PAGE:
Vahmeyer points out that while touch "will not resolve mental anguish", it can ease the symptoms. "Touch can and does help ease mental pain and distress for much the same reasons it eases physical pain. There is something fundamentally primal about touch as it formed the earliest form of communication and bonding experience between mother and infant," he explains.

And touch in small ways can go a long way. "You might hug a family member, shake hands when you meet someone new, kiss them hello/goodbye, or hold hands and think how that makes you feel," Spitz adds. "Touch can often convey what words can’t…. 'I’m sorry, I care, I’m here'. Non-verbal communication is powerful."

mum and baby
The amount of physical touch we get as babies can shape us in later life. (Getty Images)

In terms of easing physical pain specifically, Dr Trent refers to 'kangaroo care' of neonates as an example. "This is where parents or carers are doing skin-to-skin contact with their very young baby and cuddling, stroking, soothing and being connected with their baby," she explains.

"Evidence shows recovery times for getting home are speedier and if there's any kind of painkillers or pain relief needed for anything – for example when older children are able to have contact with play therapists, physiotherapists or parents or carers for massage – it's lower."

Our early development can have knock-on effects in later years.

Vahrmeyer adds, "Being touched in a loving or caring way tells us that another is there and showing us empathy and care. From a physiological perspective we know that being touched causes the release of serotonin and dopamine which not only help us feel better, but also reduce feelings of pain."

Touch in different forms

Beautiful woman looking away and touching her neck with her hands. She is standing in her bathroom. She is probably putting face cream on her neck.
Massaging ourselves still counts as physical touch. (Getty Images)

To help fill in the gaps for those who might experience less physical touch from others, Dr Trent says, "What we advocate for in circumstances like this, when finances allow, is that massages, manicures or some other way of feeling a human presence is organised."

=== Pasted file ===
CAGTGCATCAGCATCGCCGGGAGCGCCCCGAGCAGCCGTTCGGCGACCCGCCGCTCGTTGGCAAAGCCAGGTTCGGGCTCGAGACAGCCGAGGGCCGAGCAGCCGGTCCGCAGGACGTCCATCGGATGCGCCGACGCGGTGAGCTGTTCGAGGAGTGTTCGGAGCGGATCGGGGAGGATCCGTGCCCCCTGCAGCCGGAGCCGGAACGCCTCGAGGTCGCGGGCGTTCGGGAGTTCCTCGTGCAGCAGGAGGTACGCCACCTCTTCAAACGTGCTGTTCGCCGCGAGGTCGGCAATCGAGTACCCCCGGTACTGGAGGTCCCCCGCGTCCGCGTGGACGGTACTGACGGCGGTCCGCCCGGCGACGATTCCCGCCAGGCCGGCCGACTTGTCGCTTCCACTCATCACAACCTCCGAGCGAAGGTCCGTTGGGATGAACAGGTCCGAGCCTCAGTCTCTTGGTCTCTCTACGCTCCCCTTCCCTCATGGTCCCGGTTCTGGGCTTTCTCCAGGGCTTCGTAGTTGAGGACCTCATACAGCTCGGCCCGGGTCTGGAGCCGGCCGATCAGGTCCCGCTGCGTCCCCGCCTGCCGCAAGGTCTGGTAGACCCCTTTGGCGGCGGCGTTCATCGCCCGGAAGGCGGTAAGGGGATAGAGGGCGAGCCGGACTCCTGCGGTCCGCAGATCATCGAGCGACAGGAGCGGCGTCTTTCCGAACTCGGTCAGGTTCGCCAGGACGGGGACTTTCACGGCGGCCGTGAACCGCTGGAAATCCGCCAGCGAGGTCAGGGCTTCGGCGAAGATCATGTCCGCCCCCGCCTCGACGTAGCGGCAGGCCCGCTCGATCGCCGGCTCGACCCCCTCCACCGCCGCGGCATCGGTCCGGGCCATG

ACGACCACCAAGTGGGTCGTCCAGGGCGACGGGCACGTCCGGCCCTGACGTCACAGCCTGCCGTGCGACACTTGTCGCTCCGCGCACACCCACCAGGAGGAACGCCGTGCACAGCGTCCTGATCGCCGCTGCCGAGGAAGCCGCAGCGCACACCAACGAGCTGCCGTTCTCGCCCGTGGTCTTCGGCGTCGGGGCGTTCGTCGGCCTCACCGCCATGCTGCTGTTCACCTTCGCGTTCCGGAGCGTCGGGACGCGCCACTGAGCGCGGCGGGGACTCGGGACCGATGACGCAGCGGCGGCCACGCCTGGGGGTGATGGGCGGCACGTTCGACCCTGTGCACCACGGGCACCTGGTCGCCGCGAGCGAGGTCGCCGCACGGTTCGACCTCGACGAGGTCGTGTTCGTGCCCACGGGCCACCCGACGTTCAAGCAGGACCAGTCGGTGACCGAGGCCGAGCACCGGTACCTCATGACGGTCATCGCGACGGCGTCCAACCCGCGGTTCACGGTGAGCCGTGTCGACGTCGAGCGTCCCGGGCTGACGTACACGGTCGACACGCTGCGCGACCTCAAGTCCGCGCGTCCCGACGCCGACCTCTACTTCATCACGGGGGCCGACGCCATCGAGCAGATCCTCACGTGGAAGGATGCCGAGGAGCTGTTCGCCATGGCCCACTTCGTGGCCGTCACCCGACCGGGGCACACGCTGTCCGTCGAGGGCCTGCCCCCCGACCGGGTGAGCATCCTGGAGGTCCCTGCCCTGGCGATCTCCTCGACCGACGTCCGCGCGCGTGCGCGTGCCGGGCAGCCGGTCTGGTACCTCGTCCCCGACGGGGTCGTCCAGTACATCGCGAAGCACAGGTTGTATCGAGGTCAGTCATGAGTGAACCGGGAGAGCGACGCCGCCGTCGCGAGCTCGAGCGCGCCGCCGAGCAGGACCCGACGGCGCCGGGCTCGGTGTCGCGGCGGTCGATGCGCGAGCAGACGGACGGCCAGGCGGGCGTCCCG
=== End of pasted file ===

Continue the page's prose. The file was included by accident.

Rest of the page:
Dr Trent points out this is similar to what's already being done in some psychiatric hospitals, like hand massaging. "Just therapeutic touch, can be really powerful, important and humanising," she adds.

"Where people don't have others around them, we can also benefit from touching ourselves, like massaging our own hands or face."

And in terms of non-human touch entirely, Vahrmeyer adds: "Whilst touching objects is a poor substitute for human touch, nonetheless it can have a physiological impact on our nervous system. An example of this is the use of a weighted blanket [as highlighted by the study] that seems to cause the body to 'let go' of stress and leads to the production of dopamine and serotonin.

"People who live alone and have no intimate relationships, certainly can find a weighted blanket to be helpful. Interestingly, research suggests that this loneliness affects men more than women, and men can particularly find this helpful. However, touching an animal can be both helpful and therapeutic for people, hence why animals are now used therapeutically across a range of settings from prisons to hospices."

Commenting on potential 'touch interventions' suggested by the study, Vahrmeyer says what he thinks could prove helpful. "Any recognition that when people are touch deprived they often feel lonely and that this has an adverse impact on their health, is important," he says.

"I would be wary about outsourcing touch to robots as this is likely to be of very little long term value. However, in recognising the power a simple touch of the hand can have, through to the use of therapy animals in appropriate settings, significant benefits in the areas of both mental and physical health can be achieved."

Additional reporting PA.